Lawsuits about worker classification weren’t front-page news before Uber and Lyft started fighting traditional interpretations of the law by treating workers as independent contractors. What used to be boring hiring details are big headlines about big-name court cases fighting over whether workers are employees or independent contractors. And, as you can imagine, worker classification issues have gotten bigger as the gig economy has exploded.
Uber, Lyft, and other businesses that provide apps for gig workers fought and won legal battles to classify those workers as independent contractors, not employees. Using the independent contractor classification saves businesses money in employer payroll taxes and other employee-related expenses. Workers classified as independent contractors assume more responsibility and cost, like paying self-employment taxes and making quarterly tax payments.
Recent court rulings about worker classification have created some confusion among employers. The U.S. Department of Labor (DOL) stepped in to help businesses and workers comply with applicable tax law. DOL recently issued a final rule that takes effect on March 8, 2021, to clarify the standards for determining whether a worker should be considered an employee or an independent contractor.
Three aspects of the final DOL rules that businesses and workers should know:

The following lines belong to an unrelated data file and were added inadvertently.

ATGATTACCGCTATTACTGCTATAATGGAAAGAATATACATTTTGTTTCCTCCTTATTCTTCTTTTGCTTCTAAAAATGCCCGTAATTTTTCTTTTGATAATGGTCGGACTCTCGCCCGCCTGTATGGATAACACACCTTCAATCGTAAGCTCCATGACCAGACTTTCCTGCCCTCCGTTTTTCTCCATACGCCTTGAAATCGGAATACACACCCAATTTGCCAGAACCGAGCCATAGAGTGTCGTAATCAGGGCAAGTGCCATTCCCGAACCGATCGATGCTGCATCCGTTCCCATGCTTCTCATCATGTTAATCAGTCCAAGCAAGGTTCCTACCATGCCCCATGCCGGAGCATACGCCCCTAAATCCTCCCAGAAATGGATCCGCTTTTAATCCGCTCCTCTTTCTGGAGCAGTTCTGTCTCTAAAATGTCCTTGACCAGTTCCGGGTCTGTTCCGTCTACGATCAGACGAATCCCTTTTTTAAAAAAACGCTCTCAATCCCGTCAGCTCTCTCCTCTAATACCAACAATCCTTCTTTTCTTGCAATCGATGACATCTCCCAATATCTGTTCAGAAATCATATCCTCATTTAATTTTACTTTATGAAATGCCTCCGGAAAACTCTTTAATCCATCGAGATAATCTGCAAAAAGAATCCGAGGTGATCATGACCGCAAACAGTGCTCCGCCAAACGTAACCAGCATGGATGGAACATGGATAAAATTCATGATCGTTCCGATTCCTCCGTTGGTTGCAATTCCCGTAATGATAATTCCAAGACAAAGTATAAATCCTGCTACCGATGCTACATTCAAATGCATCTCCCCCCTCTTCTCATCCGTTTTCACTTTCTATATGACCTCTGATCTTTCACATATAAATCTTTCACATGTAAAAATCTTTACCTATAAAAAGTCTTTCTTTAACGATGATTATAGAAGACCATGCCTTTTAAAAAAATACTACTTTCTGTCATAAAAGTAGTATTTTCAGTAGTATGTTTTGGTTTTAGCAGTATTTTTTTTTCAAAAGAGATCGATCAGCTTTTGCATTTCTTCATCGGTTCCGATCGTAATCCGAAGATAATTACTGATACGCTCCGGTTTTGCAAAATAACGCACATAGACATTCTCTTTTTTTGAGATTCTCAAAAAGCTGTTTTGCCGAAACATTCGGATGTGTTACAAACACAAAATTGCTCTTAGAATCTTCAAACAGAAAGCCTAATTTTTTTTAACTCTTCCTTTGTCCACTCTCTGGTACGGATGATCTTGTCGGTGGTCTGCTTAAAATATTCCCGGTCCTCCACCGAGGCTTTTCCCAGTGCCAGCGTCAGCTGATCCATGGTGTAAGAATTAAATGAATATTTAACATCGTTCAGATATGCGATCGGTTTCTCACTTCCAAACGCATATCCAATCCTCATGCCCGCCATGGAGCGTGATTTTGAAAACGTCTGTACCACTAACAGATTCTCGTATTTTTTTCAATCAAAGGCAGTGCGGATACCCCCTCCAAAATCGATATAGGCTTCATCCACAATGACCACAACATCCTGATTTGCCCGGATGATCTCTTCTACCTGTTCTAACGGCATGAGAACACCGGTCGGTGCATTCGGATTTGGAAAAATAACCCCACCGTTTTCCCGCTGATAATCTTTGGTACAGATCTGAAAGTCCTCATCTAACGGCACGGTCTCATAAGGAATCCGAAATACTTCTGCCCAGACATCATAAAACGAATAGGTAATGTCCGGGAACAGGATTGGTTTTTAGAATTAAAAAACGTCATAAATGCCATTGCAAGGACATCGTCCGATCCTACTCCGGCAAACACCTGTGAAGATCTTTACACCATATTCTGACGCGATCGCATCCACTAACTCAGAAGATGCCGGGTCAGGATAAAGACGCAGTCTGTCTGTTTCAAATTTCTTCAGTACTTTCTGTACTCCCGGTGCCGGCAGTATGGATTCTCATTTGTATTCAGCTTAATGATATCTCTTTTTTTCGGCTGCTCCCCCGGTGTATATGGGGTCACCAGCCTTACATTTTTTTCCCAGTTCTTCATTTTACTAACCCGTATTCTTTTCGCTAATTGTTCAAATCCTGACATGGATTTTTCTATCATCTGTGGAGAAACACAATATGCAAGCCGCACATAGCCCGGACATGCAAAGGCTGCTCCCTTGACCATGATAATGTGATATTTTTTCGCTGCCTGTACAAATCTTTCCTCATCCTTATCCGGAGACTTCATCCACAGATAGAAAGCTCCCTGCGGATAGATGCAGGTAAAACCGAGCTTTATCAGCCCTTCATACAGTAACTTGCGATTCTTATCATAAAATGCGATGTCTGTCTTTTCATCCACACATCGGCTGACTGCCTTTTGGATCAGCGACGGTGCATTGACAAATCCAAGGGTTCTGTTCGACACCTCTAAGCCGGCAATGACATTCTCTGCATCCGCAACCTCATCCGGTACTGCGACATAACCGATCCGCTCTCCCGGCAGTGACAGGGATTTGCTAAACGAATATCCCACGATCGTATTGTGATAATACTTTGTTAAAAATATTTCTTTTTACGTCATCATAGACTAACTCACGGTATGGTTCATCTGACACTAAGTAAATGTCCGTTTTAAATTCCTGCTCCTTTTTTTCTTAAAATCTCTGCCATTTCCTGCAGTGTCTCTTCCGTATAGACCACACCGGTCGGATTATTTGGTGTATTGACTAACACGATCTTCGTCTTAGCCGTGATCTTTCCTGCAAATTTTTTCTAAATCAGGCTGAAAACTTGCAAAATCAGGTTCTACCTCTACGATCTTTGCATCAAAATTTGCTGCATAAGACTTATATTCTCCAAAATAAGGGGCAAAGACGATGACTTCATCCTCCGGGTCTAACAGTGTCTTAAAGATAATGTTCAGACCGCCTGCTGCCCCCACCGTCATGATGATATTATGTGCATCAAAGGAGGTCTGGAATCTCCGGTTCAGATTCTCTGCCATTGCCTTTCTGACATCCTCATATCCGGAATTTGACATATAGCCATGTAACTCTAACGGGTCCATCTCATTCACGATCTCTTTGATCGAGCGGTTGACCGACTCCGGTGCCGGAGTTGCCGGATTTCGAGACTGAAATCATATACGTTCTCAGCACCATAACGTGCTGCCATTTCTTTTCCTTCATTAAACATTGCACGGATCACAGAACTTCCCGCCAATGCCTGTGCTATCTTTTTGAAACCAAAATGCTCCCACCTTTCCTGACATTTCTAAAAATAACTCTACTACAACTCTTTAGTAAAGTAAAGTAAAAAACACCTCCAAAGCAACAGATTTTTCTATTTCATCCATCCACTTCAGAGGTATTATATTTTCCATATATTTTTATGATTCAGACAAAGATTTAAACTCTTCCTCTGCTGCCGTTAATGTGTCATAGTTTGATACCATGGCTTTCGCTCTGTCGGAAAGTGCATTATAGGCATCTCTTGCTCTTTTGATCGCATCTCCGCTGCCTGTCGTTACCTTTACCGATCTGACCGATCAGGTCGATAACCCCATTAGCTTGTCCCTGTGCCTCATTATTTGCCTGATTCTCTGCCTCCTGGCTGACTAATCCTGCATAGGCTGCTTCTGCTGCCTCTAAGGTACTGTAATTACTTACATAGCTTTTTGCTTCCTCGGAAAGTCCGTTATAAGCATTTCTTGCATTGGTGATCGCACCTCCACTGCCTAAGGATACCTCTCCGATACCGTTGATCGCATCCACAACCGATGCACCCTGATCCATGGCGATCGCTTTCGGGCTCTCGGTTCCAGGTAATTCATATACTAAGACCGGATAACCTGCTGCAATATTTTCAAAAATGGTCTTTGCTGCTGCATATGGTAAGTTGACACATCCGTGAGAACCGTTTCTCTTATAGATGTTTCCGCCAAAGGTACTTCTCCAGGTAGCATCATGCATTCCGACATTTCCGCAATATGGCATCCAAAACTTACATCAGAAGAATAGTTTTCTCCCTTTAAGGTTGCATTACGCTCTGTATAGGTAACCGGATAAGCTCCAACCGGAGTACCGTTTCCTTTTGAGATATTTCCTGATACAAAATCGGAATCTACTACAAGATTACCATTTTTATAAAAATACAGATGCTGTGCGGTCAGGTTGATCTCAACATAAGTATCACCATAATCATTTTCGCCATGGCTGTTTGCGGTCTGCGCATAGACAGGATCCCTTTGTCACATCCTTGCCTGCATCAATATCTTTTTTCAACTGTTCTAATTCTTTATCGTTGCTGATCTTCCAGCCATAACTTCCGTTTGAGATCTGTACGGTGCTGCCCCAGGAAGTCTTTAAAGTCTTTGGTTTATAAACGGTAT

- An “economic reality” test is used to determine whether a worker is an independent contractor or is “economically dependent on an employer for work” (i.e., an employee). The rule defines two “core factors” to help businesses determine whether a worker is economically dependent on someone else’s business or is in business for her- or himself.
- The first of the two core factors isn’t just one thing; it relates to a series of conditions. These include the degree of control of the employer over the work, the amount of skill required to perform the work, and the degree of permanence of the working relationship. For example, an independent contractor is free from the control and direction of the hirer, is sufficiently skilled to work autonomously, and is providing services that are temporary or intermittent.
- The second core factor relates to whether the work being performed is integrated with or separate from the overall business. An independent contractor performs work that is outside the usual course of the hiring entity’s business, either a specialized skill or temporary need for additional resources.
Worker classification issues have gotten bigger, along with the expansion of the gig economy. Determining whether a worker is considered an independent contractor or an employee can be complicated, which is why DOL issued clarifying rules. Worker classification decisions assign responsibilities and costs to the employer or the worker, so it’s important to get it right.
Need more information? The IRS addresses worker classification at https://www.irs.gov/businesses/small-businesses-self-employed/independent-contractor-self-employed-or-employee.